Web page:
Lightweight i3 developer desktop with OSTree and chroots


I’ve always liked a clean, slim, lightweight, and robust OS on my laptop (which is my only PC) – I’ve been running the i3 window manager for years, with some custom configuration to enable the Fn keys and set up my preferred desktop session layout. Initially on Ubuntu, for the last two and a half years under Fedora (since I moved to Red Hat). I started with a minimal server install and then had a post-install script that installed the packages that I need, restore my /etc files from git, and some other minor bits.

But over time there’s always some cruft that accumulates – that quick and dirty sudo make install to test some upstream project, some global pip install, or simply the increasing delta coming from upgrading through many OS releases.

Immutable OS installs with atomic upgrades are very appealing to me, as they are always “clean”, and more importantly, they enforce not taking shortcuts during development and scribbling over /usr. But the known ones – Fedora Silverblue or Ubuntu Core – demand using Flatpaks or snaps, which I really don’t believe in and want to avoid.

Build it yourself!

But Fedora Silverblue is just a particular pre-made configuration for building an OSTree image with rpm-ostree.

It is quite easy to build your own rpm-ostrees, so on last weekend’s rainy Sunday I finally took some time to do this.

I took the original Fedora Silverblue config and created my own repo/branch from it. My original Fedora post-install script was a nice basis for the package list and config. (See the OSTree tree file options documentation for details.)

OSTrees include files in /etc, and since most stuff in /etc/ is not machine specific, it makes sense to put these machine independent customizations right into the OSTree instead of maintaining it separately in git.

This has another great benefit – It is now really easy to see what bits in /etc/ are really machine specific and worth backing up – things like machine-id, SSH host-keys, human users/passwords, or NetworkManager’s system-connections:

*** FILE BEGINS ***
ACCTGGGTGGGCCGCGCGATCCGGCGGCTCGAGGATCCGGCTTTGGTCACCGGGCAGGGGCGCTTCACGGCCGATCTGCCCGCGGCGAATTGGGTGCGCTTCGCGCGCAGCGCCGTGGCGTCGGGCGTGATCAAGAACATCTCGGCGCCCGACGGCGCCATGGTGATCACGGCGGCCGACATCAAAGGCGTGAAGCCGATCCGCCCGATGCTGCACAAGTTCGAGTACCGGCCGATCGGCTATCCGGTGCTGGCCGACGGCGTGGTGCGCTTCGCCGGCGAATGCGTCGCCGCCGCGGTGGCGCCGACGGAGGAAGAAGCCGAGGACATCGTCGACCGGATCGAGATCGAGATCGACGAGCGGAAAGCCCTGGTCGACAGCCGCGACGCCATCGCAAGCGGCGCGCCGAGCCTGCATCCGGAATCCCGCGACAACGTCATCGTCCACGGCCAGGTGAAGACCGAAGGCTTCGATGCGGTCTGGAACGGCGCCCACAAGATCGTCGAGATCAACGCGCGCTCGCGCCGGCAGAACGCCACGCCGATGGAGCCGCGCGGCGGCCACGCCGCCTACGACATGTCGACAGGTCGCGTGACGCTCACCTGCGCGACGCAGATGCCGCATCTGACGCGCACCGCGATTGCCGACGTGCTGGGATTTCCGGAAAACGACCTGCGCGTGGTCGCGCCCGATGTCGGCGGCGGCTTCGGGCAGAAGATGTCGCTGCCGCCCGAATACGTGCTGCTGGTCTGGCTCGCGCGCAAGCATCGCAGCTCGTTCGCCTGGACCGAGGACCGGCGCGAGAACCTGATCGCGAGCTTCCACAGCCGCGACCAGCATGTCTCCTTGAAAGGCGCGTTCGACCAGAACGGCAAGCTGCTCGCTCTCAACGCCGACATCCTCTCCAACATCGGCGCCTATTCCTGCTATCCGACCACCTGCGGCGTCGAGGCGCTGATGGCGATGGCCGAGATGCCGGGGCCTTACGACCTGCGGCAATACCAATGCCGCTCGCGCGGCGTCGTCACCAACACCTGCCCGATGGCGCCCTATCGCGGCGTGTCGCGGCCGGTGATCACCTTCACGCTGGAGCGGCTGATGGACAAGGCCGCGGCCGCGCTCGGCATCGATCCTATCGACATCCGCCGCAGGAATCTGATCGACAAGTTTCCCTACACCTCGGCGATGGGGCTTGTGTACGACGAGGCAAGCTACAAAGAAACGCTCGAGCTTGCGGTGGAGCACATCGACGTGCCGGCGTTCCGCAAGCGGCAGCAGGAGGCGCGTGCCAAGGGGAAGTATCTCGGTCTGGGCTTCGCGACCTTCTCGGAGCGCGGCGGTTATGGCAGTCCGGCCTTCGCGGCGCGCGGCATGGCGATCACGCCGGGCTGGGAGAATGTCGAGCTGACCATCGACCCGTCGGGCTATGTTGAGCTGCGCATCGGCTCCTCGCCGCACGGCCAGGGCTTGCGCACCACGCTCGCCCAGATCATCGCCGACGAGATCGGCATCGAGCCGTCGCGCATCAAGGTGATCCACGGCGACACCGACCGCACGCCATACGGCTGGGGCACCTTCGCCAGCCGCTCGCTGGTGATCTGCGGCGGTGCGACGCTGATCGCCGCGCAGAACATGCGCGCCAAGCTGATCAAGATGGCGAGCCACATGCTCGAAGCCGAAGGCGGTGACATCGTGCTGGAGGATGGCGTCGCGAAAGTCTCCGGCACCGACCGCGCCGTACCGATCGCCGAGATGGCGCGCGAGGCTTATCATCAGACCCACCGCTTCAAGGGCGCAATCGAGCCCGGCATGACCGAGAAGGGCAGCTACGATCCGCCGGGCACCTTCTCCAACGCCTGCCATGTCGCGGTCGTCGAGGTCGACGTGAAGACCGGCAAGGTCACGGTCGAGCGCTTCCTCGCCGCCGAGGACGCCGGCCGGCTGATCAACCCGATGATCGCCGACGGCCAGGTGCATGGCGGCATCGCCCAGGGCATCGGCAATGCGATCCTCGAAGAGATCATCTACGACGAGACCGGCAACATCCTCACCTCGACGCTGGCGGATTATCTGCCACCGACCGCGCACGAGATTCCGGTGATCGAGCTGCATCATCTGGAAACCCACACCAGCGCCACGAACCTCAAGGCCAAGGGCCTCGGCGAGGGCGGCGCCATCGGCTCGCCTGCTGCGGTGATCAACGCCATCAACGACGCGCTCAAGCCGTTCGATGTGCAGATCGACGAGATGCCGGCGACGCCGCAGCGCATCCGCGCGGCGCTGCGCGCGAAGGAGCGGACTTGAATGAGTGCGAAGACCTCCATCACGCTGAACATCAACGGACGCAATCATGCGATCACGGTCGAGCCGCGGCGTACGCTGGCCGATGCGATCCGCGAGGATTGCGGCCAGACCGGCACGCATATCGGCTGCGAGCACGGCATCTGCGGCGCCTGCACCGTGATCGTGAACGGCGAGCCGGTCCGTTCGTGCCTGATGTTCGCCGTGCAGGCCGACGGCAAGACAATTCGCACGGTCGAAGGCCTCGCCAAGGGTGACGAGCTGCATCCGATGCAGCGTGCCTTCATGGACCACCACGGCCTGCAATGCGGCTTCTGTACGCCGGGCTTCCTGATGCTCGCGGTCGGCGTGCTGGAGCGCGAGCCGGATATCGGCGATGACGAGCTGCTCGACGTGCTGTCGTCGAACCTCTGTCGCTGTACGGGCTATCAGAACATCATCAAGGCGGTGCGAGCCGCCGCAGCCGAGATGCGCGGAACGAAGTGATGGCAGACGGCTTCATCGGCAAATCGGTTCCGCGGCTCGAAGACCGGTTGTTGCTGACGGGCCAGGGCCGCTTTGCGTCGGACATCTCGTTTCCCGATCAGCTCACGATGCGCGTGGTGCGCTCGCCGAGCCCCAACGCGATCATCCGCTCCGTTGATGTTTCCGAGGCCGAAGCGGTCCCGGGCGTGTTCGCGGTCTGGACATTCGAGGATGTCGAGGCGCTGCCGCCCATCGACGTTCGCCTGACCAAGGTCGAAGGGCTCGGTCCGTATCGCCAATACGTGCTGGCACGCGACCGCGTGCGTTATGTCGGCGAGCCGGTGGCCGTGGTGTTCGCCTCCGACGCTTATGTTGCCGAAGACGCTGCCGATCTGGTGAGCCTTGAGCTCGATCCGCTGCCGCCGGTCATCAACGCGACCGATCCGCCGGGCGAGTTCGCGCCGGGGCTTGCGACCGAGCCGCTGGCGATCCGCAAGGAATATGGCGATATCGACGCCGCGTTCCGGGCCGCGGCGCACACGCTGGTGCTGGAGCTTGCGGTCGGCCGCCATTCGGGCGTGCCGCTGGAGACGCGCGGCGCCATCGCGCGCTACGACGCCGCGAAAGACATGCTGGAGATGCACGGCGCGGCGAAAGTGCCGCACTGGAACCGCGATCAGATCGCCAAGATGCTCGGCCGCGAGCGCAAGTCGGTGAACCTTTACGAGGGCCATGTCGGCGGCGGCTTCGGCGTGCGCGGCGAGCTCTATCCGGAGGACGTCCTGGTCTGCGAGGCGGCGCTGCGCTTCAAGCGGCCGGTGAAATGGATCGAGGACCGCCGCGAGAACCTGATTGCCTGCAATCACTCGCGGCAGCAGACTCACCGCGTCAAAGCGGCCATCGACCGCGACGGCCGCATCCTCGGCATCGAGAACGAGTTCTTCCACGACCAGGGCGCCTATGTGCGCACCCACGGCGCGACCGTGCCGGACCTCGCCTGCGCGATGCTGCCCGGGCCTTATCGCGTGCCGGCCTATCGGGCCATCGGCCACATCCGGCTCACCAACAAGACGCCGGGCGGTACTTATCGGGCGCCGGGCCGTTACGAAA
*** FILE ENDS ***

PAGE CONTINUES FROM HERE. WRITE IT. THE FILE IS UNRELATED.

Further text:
sudo diff -Nur --no-dereference /usr/etc/ /etc/|view -

This makes managing/backing up of /etc a lot simpler and robust.

Building the tree itself is very easy – in the workstation-ostree-config.git checkout, just run sudo ./ This is a tiny shell script for ostree init and rpm-ostree compose to build the OSTree repository in /srv/ostree/repo, using /srv/ostree/cache/ as a cache dir (so that subsequent builds don’t need to re-download all the RPMs, and thus just take a few minutes).

Building the OSTree can happen on any system that has ostree and rpm-ostree installed, i. e. Fedora classic, Atomic, CoreOS, or Silverblue.


I didn’t find a way to install the built tree directly onto my laptop or even a VM. I played around with the Fedora CoreOS Assembler but was too stupid make it build images which actually install successfully. But that’s not a big hurdle – I just installed the standard Fedora Silverblue desktop, and then switched over to my own repo:

sudo ostree remote add i3 file:///srv/ostree/repo --no-gpg-verify
sudo rpm-ostree rebase i3:pitti-desktop

Then rebooting lands in my minimal lxdm+i3 desktop. As this is OSTree, this is a clean switch, and you can even clean up the remaining on-disk bits from the original GNOME OSTree:

sudo rpm-ostree cleanup --rollback
sudo rpm-ostree cleanup --repomd

Or keep it around for a while, then you can switch between GNOME and i3.

As most stuff is now contained in the OSTree, there are now pleasantly few things to do after installation.


Building your own tree of course means that you don’t have to do this just once, but regularly, to pick up security and bug fix updates. So make sure to rebuild (sudo ./ and update (sudo rpm-ostree update) your tree often, maybe once a week. This can be done in a cronjob without trouble and interference – updating to a tree won’t change any visible files on disk, the new tree only gets active on reboot. And if something breaks, there’s always the previous version to roll back to (with sudo rpm-ostree rollback or pick the previous version in the Grub menu).